ASA upholds complaint about pub marketing targeting children

Who: Advertising Standards Authority (“ASA”), Greene King Retailing Limited t/a Hungry Horse (Greene King)

Where: UK

When: 2 August 2017

Law stated as at: 16 August 2017

What happened:

The ASA received a complaint from a parent whose child was given a leaflet in their school book bag, promoting a Hungry Horse Pub.

The parent challenged whether the ad was irresponsible because it was directed at children and promoted alcoholic drinks. The leaflet was for a Hungry Horse Pub, promoting a special offer to mark the pub’s re-opening. The front page of the leaflet carried the words “WITH TWO GREAT OFFERS £5 OFF AND A FREE DRINK”. The back of the leaflet contained information about the terms and conditions of the offer, including a list of drinks that were part of the offer, comprising both alcoholic and non-alcoholic drinks.

Greene King argued that the leaflet should not be considered to be an alcoholic promotion. Rather, the aim of the ad was to promote the Hungry Horse Pub as a community based pub that was suitable for families. Greene King argued that if school children were handed the leaflets, it was with a view of encouraging the entire family to dine out in the pub, rather than encouraging underage drinking. Greene King highlighted that the front of the leaflet did not expressly indicate that the drink was intended to be alcoholic and that the only reference to alcoholic drinks was on the back of the leaflet as part of the terms and conditions of the offer. Greene King argued that the reason the terms and conditions included a list of alcoholic drinks was so that consumers were fully aware of the available drinks that were included in the offer. It also emphasised that the terms and conditions stated that alcohol should not be served to anyone under the age of 18 and that proof of ID would be requested.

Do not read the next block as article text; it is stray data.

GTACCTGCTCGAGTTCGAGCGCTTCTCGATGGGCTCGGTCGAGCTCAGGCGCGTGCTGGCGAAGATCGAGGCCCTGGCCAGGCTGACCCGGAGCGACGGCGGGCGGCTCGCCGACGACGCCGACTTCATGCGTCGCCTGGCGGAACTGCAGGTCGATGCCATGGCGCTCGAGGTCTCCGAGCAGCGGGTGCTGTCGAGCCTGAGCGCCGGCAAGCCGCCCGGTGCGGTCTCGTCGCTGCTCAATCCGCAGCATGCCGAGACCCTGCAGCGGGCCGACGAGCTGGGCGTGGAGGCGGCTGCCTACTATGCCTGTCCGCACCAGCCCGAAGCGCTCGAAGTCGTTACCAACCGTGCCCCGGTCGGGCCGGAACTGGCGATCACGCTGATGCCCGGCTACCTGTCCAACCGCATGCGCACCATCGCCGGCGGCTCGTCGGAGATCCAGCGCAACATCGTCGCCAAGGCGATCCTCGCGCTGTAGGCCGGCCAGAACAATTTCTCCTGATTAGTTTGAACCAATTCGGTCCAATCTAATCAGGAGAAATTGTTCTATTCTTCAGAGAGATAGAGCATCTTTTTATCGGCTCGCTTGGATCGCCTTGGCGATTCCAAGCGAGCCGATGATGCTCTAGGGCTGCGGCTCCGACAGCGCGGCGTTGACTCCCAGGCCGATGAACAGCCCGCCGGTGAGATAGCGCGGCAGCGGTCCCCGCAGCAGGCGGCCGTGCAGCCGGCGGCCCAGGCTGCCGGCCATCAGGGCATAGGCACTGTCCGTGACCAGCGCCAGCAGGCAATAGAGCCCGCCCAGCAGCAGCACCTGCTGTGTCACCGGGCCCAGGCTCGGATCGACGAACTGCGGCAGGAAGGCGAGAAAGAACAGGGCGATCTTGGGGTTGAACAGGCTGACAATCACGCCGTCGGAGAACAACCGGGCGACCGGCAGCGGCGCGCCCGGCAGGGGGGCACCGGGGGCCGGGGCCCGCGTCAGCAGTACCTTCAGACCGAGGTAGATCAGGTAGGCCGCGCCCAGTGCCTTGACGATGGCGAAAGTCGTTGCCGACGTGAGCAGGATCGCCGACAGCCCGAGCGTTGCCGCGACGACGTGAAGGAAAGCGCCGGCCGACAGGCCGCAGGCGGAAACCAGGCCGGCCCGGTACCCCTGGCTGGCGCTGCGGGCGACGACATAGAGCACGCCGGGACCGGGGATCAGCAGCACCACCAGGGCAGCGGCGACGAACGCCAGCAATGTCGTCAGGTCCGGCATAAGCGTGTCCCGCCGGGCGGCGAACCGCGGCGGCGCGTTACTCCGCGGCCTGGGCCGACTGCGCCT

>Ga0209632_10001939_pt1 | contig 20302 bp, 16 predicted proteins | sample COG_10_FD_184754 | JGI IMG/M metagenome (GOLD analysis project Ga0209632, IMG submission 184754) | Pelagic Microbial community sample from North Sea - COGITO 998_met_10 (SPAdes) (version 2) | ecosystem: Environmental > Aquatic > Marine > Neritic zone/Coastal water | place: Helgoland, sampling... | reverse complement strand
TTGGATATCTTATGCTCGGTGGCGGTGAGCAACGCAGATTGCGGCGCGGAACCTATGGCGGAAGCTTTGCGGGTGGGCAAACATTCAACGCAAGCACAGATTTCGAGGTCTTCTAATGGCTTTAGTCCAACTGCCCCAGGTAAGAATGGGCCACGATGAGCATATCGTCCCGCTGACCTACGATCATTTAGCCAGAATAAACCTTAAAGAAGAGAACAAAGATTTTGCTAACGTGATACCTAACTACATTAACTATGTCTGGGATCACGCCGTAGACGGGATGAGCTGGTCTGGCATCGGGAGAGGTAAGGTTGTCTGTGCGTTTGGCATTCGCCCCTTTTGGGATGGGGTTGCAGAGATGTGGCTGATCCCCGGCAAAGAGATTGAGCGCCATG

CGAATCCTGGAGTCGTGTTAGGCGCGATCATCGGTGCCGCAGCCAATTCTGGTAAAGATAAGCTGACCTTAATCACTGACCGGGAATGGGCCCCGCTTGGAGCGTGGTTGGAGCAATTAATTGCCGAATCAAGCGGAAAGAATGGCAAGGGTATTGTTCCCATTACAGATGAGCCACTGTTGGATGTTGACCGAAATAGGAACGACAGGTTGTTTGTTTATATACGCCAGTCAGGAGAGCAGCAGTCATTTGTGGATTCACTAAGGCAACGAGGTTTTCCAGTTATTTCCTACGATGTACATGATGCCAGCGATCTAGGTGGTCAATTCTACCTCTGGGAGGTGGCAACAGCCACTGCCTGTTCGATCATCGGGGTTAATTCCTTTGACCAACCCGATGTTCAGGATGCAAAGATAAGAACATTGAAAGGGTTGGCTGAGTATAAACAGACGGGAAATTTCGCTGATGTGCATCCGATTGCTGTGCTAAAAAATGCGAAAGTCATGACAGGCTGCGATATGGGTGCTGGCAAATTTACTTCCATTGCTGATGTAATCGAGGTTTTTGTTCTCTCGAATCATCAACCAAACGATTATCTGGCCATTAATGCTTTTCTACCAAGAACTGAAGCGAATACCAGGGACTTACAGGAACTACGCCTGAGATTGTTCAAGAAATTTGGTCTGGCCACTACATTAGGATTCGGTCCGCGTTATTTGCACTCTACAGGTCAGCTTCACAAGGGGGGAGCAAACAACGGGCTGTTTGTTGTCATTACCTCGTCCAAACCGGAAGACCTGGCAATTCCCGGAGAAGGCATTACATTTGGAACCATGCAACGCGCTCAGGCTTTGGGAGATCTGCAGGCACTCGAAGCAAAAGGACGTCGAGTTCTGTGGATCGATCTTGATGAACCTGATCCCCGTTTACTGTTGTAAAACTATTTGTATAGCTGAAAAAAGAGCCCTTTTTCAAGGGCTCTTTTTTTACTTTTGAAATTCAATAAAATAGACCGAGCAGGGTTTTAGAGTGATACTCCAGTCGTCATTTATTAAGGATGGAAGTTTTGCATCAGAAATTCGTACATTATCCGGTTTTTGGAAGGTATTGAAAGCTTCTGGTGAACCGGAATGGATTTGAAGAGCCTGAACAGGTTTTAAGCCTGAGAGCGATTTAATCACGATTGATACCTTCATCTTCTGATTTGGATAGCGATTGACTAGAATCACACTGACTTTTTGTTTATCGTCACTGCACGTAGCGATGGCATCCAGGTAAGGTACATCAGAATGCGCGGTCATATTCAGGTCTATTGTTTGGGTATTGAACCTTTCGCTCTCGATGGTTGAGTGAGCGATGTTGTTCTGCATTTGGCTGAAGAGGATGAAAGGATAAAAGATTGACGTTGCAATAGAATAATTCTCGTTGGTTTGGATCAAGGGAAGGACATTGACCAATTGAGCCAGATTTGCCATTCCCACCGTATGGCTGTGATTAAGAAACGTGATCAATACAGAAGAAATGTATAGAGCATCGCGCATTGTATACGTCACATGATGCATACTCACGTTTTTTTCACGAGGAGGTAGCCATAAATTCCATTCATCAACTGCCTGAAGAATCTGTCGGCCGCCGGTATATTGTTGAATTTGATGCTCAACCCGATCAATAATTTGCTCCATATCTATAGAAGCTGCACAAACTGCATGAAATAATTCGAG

The ASA upheld the complaint, on the basis that the CAP Code prohibits alcohol adverts – defined as adverts for alcoholic drinks and ads that featured or referred to alcoholic drinks – from being directed at those under 18 years of age. Therefore, even though the only express reference to alcohol was contained within the small print of the terms and conditions, and despite the fact that the leaflet did not contain any alcohol logos or brands, by distributing the leaflet to under 18 year-olds, the advert breached the Code.

Greene King was told to ensure that future marketing communications which promoted alcohol were not directed at those under 18 years of age.

Why this matters:

The prohibition of directing alcohol adverts at those under 18 years of age is obviously nothing new. Of greater interest are the reasons why Greene King produced the leaflet and placed them in school book bags in the first place. A fifth of pubs – or 11,443 –  closed between April 2010 and the end of 2016, the equivalent of four pubs every day (Source: Business Reporter), and almost a quarter of young people in the UK describe themselves as teetotal (Source: The Guardian). As a result, there are good reasons for pubs to move away from their traditional target markets and start focussing on families and communities.

This ruling shows the challenges faced by pubs who are trying to broaden their appeal, as it is clear that the ASA is taking a strict approach to adverts that contain reference to alcohol, even if the reference lies in the terms and conditions.

Marketers should therefore be particularly careful to ensure that these adverts are directed at those aged 18 years or older, even where the message of the advert is to demonstrate that the pub is family friendly.

Recent contributors

Sign up to our newsletter